There is no doubt about it – people are just flat out angry. Public rudeness has grown by leaps and bounds and is never more evident than in the crazy antics of raging drivers as they zip in and out of traffic, flipping each other off, and even stopping to kill one another.
The other day I was driving into work on a city street that, like so many city streets during the summer months, had road repair construction reducing the lanes from four to two. Obviously traffic was backing up in both directions. That lead to a breakdown in patience, horns blaring, people yelling a each other through unrolled windows in sweltering July summer heat. It was surreal.
Two or three cars ahead of me was a van with the logo of a local flooring contracting firm proudly displayed on the back panel. The driver was apparently going too slow for the driver in the car immediately behind it who was just pounding the horn and swerving back and forth in an attempt to either see around the van or make a move to get around it.
Of course, oncoming traffic didn't appreciate this guy swerving back and forth and headlights blinked, horns were honked and fingers were flying. That seemed to set the driver off even more and at one point, he (or she) swerved into the oncoming traffic lane, pulled next to the van, and then pulled back into the lane, forcing the van off the road into the construction cones. It was incredible.
Luckily, there was no accident and the van driver did not reciprocate the rage of the guy who cut him off. The car in front of me braked and let the van back into traffic. But I was shaking.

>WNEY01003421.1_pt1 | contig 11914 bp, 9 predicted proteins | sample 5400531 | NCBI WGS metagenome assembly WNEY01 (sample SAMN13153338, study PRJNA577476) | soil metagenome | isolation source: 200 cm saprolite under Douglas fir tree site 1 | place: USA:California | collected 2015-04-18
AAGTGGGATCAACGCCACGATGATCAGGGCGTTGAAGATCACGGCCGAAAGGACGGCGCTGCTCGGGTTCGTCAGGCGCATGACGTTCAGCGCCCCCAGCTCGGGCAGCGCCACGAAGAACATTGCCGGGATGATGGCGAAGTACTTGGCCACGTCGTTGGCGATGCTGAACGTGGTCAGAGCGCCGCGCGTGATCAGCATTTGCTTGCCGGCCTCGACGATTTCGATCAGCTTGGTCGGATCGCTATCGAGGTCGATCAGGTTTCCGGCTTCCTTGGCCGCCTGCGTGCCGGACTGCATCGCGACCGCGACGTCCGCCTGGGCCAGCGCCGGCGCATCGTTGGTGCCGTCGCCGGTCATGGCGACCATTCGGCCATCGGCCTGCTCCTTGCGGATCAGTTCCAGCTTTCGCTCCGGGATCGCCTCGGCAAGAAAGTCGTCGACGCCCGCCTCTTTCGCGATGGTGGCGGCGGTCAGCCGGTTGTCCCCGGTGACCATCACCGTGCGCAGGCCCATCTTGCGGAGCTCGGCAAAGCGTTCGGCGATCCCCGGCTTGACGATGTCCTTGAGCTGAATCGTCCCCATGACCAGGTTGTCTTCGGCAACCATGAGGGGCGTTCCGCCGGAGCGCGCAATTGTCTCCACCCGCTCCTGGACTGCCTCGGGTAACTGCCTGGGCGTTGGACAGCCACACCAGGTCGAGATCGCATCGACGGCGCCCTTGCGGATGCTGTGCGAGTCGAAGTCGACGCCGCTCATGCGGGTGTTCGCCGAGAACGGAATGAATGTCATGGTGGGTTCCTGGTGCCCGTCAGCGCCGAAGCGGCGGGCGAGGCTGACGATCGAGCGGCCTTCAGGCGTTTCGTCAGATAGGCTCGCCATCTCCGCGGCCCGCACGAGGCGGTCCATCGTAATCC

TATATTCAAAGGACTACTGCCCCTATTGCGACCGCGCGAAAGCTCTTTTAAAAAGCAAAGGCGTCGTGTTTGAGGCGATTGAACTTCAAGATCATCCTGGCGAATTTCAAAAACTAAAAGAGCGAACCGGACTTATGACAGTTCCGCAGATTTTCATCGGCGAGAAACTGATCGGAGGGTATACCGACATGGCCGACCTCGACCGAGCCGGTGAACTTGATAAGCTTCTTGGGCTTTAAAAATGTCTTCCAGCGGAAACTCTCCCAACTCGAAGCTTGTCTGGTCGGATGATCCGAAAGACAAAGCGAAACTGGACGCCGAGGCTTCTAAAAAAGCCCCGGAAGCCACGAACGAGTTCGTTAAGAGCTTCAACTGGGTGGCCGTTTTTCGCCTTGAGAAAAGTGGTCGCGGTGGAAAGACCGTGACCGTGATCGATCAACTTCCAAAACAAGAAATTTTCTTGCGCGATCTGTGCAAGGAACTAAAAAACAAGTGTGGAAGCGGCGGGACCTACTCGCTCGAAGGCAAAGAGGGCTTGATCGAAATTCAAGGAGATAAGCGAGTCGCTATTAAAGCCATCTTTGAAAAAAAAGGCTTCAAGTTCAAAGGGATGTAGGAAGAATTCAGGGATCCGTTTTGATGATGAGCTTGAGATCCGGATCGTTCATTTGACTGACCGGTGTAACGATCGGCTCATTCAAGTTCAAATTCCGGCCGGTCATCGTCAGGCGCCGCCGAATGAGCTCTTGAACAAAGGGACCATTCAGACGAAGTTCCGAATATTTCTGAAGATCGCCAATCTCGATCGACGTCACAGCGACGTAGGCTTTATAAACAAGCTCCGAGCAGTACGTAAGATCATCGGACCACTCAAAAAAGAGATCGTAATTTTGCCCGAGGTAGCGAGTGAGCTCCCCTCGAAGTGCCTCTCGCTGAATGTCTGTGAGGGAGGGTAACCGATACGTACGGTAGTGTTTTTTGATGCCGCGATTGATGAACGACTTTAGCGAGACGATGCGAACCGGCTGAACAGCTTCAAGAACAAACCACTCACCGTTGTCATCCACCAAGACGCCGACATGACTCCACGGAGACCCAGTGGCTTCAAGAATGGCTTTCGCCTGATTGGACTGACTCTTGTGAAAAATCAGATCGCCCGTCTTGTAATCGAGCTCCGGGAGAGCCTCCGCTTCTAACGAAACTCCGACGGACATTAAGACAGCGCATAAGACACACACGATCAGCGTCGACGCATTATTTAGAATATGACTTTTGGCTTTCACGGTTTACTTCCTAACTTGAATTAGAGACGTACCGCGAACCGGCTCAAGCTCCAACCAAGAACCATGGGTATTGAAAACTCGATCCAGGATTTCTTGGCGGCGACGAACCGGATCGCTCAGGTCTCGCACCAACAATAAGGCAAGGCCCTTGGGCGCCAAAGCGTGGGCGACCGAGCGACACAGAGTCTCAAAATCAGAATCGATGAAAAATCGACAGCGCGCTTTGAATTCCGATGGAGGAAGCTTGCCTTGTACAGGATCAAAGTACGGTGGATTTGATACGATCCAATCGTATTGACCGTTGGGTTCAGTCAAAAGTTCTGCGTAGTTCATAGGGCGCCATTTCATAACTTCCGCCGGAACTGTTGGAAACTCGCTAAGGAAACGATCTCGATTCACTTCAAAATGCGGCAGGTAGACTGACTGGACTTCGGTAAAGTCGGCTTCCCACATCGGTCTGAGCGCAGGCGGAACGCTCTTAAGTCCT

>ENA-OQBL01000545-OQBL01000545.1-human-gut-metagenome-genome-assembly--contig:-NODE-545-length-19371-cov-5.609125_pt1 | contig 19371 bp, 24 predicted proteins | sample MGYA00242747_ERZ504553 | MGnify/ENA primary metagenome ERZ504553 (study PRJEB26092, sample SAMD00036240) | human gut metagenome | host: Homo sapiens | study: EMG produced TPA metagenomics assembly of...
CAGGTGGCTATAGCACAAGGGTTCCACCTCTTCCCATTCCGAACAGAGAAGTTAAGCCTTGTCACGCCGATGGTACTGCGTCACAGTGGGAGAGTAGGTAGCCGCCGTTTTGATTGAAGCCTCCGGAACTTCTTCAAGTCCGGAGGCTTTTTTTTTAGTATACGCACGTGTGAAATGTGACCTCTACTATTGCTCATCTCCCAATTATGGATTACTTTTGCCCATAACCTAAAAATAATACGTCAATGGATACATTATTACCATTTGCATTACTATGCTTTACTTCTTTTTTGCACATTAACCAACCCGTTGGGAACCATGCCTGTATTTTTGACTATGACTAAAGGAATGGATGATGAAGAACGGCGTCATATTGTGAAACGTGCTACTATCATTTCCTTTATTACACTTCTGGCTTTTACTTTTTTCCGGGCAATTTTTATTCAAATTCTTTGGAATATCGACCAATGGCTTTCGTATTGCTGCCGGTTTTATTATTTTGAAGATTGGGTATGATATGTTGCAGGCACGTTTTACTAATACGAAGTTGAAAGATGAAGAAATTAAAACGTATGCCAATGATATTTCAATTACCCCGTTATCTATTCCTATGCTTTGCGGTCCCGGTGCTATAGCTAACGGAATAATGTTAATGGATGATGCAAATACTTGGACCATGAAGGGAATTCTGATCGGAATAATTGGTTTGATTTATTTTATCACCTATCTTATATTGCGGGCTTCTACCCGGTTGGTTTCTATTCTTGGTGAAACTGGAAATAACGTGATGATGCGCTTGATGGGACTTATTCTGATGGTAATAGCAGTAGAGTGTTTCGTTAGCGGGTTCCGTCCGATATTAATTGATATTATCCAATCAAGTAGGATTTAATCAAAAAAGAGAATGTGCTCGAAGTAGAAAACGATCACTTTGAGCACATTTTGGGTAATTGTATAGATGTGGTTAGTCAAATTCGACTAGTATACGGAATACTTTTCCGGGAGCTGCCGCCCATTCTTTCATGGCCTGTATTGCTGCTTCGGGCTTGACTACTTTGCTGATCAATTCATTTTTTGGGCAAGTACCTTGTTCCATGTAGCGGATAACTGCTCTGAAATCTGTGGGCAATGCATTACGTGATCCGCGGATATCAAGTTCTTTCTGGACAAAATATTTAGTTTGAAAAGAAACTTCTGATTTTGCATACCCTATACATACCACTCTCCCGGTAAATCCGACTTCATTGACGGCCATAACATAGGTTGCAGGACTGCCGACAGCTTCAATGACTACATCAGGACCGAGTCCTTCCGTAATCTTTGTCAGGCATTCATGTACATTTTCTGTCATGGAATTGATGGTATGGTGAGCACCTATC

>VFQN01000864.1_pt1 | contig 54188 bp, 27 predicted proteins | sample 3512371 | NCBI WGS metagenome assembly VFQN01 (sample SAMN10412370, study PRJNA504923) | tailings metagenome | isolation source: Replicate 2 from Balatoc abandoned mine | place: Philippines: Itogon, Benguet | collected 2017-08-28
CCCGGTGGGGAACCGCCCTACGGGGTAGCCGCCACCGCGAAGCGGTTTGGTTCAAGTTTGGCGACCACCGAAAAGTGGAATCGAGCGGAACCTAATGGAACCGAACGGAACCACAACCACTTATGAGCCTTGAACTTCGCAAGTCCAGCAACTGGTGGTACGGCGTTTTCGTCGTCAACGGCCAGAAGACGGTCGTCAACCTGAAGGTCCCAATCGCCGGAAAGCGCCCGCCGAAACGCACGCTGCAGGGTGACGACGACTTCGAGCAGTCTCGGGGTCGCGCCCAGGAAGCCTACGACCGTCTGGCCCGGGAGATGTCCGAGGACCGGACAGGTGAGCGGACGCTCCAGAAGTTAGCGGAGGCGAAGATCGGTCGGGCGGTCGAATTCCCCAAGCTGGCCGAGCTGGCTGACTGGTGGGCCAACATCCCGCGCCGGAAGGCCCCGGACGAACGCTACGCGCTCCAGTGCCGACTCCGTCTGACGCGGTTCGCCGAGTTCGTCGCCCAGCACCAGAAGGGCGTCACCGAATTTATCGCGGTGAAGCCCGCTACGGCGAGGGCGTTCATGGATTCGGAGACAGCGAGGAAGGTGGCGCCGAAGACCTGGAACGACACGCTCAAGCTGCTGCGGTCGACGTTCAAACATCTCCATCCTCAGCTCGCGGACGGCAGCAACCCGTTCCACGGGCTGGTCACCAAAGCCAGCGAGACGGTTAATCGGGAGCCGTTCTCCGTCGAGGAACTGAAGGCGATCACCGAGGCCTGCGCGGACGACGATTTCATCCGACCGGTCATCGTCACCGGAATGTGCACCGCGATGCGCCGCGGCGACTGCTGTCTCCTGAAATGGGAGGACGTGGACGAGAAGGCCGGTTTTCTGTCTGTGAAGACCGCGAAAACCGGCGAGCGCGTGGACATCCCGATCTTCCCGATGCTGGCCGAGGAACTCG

According to the American Automobile Association, there are about 1,200 incidents of road rage annually in the United States. This translates into an average of 300 injuries and fatalities. Statistics have also shown that most of us have been involved in an aggressive driving experience either as the victim or the aggressor at some point in our lives. Some of the signs of aggressive driving include following tailgating, driving at excessive speeds, weaving through traffic and running stop lights and signs.
It doesn't matter if you are driving your personal vehicle, a commercial vehicle, or a motorcycle. Even people on bicycles get involved in road rage incidents.
As an HVAC contractor, every single one of your service and installation vehicles is subject to these conditions. Are your drivers trained on how to handle them? Just seeing what happened to the commercial van in front of me, I have to say I admired and respected the driver's restraint.
It also made me think that there may be some rules of thumb on how to handle such incident. Yes, common sense should prevail, but I found an interesting website with some tips we can all follow. The website is actually HowStuffWorks.com, and they have a lot information on road rage. To get to the exact page, just click http://bit.ly/AvoidRage.
The key points:
OK, those points are great, but they're often easier to say than do. So what do you need to do to control your own rage? Check this HowStuffWorks.com page out: http://bit.ly/StopMyRage.
You'll find five really good suggestions there on how to stop your own aggressive behavior. The one that works best for me is to simply turn my music up, sip my coffee, and view the time in the car as downtime.
HVAC contracting vehicles are certainly no exception to road rage. On HVAC-Talk.com, there is an interesting discussion on this topic (http://bit.ly/qkJaHQ).
Have any of your field personnel ever been involved in a road range incident? Did it result in an accident or injury? What did it cost you in terms of medical leave, insurance, law suits, and so on?